Wednesday, 20 May 2015 | 27 comments

Skillet greens & beans with anchovy breadcrumbs

I am a big fan of my annual greens garden. Greens are easy. They come early in the season. Reward-to-risk ratio is high. This year, I direct seeded a mix of lettuces, kale, and mustard greens into a bed close to the kitchen. They come up fast and thick, and by the time we got back from our honeymoon in Maine (!), it was time to start harvesting.

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Monday, 12 January 2015 | 28 comments

Melissa Clark’s pinto beans braised with bacon & red wine

I took a little holiday break from writing here but not from writing, which was an interesting experiment that caused me to descend into some pretty dark stuff that no one, trust me, wants to read. So! Happy new year. Let’s talk about beans and definitely not about feelings, feminism, guns, or country music.*

I don’t pretend to be any high arbiter of bean quality, but if you like food, we live in a golden age of beautiful, heirloom beans, no small thanks to seed savers and discoverers like Steve Sando of Rancho Gordo. Heirloom beans are worth the money, and sometimes I special order them for particular dishes or to have on hand for a treat. I could spend a long time convincing you of the merits of gorgeous Good Mother Stallards or Christmas limas. But beans are supposed to promise a triple threat of nutrition, rib-sticking satiety, and economy. And at $6+ a pound, heirlooms don’t exactly satisfy that last qualification. So let’s talk about budget-conscious beans. Enter the humble pinto.
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Thursday, 29 August 2013 | 59 comments

How we fill our days

Age is a funny thing. Women, especially, spend a lot of time benchmarking themselves against age: you’re a failure if you’re 16 and you’ve never been kissed; your “biological clock” has been ticking for awhile by the time you’re 30; and you’re considered pretty damaged goods by the time you turn 50 (or so L’oreal would have me believe). On Monday I had an annual performance review at work. I was presented with anonymous comments solicited from colleagues: “shows depth of understanding beyond her position”, “far-sighted and pragmatic for her age”, “excellent judgment—beyond her years”. It’s meant to be flattering, but I left disconcerted.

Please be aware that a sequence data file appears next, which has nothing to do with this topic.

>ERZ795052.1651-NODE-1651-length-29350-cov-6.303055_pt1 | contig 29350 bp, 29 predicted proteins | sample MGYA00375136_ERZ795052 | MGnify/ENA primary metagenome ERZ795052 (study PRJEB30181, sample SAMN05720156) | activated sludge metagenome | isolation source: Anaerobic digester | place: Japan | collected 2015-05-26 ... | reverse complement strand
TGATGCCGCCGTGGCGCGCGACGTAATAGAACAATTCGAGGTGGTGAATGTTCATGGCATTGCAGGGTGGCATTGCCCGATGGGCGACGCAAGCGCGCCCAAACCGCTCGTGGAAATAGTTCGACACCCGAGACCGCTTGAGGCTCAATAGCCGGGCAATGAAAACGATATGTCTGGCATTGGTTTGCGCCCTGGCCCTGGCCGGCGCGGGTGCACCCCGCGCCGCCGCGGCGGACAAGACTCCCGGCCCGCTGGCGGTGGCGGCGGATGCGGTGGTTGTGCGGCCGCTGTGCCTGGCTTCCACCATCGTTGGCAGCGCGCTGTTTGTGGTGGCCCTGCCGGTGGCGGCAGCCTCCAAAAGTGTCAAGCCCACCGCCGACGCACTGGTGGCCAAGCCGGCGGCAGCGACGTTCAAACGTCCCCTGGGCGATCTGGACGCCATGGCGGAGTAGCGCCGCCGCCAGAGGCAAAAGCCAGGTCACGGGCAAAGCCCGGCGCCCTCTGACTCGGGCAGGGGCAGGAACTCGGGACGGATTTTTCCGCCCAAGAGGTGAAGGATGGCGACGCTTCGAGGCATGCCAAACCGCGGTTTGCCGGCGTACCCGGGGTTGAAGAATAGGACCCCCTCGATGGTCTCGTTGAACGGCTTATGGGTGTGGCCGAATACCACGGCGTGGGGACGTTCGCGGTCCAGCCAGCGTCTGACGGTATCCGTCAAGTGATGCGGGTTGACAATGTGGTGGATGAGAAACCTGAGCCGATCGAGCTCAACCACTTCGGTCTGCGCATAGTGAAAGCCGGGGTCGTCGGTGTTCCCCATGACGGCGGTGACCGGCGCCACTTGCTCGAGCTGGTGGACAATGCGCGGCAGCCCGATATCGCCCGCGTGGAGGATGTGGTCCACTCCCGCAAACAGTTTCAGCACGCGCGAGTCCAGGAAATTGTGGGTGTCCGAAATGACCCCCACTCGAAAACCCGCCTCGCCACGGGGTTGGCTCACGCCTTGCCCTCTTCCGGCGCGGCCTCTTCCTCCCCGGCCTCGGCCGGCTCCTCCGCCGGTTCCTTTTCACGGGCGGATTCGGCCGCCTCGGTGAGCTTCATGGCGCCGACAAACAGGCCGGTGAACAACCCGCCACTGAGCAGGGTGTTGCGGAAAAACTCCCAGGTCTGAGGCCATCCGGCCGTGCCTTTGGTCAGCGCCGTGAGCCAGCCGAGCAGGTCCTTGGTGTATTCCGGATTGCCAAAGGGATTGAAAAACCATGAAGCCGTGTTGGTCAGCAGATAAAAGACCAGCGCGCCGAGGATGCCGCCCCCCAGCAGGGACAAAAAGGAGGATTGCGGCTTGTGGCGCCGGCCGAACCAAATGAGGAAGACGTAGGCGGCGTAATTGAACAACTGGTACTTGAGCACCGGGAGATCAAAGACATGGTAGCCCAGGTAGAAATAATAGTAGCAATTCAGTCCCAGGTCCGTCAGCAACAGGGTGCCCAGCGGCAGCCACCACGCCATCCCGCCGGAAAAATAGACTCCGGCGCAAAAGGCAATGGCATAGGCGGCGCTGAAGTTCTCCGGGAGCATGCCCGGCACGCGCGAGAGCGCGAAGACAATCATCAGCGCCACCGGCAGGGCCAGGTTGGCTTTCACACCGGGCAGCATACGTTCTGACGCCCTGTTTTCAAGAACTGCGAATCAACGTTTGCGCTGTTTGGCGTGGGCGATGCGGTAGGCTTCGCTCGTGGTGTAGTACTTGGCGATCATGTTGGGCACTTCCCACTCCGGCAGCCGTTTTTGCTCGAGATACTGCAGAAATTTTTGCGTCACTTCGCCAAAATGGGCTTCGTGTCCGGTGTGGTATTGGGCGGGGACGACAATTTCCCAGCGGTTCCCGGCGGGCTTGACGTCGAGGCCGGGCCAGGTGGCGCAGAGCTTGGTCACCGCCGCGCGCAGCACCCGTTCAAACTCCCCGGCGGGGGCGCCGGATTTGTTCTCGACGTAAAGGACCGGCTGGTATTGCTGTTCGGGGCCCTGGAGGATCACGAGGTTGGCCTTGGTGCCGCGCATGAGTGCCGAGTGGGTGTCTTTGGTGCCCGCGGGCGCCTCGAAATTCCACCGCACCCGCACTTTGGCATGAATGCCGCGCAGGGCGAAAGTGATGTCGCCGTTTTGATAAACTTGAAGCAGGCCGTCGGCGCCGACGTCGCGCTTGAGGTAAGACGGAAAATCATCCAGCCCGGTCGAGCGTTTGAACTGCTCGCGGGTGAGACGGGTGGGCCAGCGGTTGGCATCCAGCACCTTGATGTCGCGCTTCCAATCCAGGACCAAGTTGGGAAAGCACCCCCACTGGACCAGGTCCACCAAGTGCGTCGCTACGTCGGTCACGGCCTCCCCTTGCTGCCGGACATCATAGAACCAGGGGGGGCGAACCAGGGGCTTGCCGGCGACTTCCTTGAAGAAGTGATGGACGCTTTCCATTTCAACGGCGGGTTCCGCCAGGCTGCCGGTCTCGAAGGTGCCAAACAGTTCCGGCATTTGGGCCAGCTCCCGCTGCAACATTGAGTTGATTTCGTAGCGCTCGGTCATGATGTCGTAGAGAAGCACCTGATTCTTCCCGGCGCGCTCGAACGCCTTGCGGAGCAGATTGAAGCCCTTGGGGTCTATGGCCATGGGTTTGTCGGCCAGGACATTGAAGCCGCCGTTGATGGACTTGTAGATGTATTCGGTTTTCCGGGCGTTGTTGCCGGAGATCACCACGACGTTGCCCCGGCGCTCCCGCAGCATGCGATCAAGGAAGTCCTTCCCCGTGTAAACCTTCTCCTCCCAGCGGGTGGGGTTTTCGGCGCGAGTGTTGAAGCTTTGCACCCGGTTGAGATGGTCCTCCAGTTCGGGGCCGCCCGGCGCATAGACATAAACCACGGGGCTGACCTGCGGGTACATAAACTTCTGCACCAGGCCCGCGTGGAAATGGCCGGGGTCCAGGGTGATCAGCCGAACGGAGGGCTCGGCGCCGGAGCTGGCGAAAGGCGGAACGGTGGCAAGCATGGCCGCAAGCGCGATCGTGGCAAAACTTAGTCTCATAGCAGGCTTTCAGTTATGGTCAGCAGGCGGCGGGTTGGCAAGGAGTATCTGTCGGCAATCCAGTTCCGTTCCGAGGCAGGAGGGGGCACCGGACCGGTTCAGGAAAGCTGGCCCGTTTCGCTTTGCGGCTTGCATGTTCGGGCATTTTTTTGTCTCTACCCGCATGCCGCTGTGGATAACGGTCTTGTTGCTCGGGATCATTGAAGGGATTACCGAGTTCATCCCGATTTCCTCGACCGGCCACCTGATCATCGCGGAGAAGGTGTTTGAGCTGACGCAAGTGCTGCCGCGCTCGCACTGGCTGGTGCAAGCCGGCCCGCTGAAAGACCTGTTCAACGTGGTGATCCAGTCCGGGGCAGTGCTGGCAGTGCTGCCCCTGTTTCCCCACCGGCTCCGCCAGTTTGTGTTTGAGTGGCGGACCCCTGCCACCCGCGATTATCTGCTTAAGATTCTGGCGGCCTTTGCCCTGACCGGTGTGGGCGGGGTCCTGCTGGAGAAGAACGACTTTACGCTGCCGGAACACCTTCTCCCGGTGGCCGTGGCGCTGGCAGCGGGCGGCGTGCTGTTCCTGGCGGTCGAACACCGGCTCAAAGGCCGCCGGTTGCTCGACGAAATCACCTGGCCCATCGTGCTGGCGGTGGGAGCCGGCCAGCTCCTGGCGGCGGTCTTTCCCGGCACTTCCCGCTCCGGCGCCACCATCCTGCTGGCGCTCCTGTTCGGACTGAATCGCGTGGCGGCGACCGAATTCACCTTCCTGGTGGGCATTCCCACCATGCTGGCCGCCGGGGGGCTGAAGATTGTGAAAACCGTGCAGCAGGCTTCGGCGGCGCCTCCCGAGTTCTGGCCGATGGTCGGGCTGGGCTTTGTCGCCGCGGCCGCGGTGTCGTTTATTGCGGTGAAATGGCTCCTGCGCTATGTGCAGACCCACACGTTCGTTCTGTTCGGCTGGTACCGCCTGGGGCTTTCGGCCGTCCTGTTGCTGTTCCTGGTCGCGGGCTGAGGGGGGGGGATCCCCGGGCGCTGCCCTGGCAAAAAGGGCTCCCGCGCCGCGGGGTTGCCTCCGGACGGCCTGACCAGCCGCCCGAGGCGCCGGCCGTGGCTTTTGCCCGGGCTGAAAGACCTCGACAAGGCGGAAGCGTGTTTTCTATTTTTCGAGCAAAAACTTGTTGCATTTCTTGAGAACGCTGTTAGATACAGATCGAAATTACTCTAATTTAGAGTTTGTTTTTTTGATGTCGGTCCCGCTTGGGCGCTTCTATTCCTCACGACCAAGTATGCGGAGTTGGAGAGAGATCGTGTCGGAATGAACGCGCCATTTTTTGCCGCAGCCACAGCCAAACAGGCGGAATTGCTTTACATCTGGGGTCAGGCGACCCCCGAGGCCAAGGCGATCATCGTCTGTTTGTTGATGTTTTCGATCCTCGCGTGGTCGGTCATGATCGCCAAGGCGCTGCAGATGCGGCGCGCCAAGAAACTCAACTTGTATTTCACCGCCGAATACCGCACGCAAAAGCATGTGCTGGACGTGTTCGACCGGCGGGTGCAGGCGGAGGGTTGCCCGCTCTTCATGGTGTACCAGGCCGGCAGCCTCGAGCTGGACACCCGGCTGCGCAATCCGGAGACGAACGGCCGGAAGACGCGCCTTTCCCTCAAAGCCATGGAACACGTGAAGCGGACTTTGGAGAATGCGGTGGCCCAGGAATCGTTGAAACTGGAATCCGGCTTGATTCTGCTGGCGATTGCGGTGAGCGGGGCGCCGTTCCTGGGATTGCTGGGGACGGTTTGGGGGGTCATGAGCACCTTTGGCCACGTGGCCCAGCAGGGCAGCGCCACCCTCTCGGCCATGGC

People tell me I am an old soul, but if that’s true, I’m not a particularly wise one. Kind of like the next-door neighbor curmudgeon who is a little bitter and has very particular opinions about things that don’t really matter.

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Thursday, 10 November 2011 | 17 comments

Three-grain veggie chili

The evenings stretch out ahead these days from such an early hour. By the time I leave the office, it’s already dark, and those wonderfully mammalian curl-up-in-your-house-and-eat-and-stay-warm instincts kick in pretty quickly.This three-grain chili fits the bill nicely on these evenings (I’m calling it three grain even though lentils are not a grain, technically. Oh well.) Chuck stirred it while it was on the stove and exclaimed, “There’s so much in there!” And there is. I find that a meatless chili needs a good variety of textures to reach that not-quite-soup, not-quite-stew grey area that chili must straddle. Millet in soups is a recent discovery and is fantastic; but with all these liquid-sucking grains, beware that upon reheating, you might need to add a bit more liquid to reconstitute it. It’s also a great canvas for any mixture of your favorite beans; here, I threw some adzuki beans in with pinto. » Click to read more

Saturday, 12 February 2011 | 6 comments

Peasant food: pasta e fagioli

cannellini

David Tanis famously opens his fantastic book, A Platter of Figs, by asking the question, “What makes a boy from Ohio,…raised on Tater Tots and Birds Eye, end up wanting to eat like a Greek peasant for breakfast, a French peasant for lunch, and a Moroccan peasant for dinner?”

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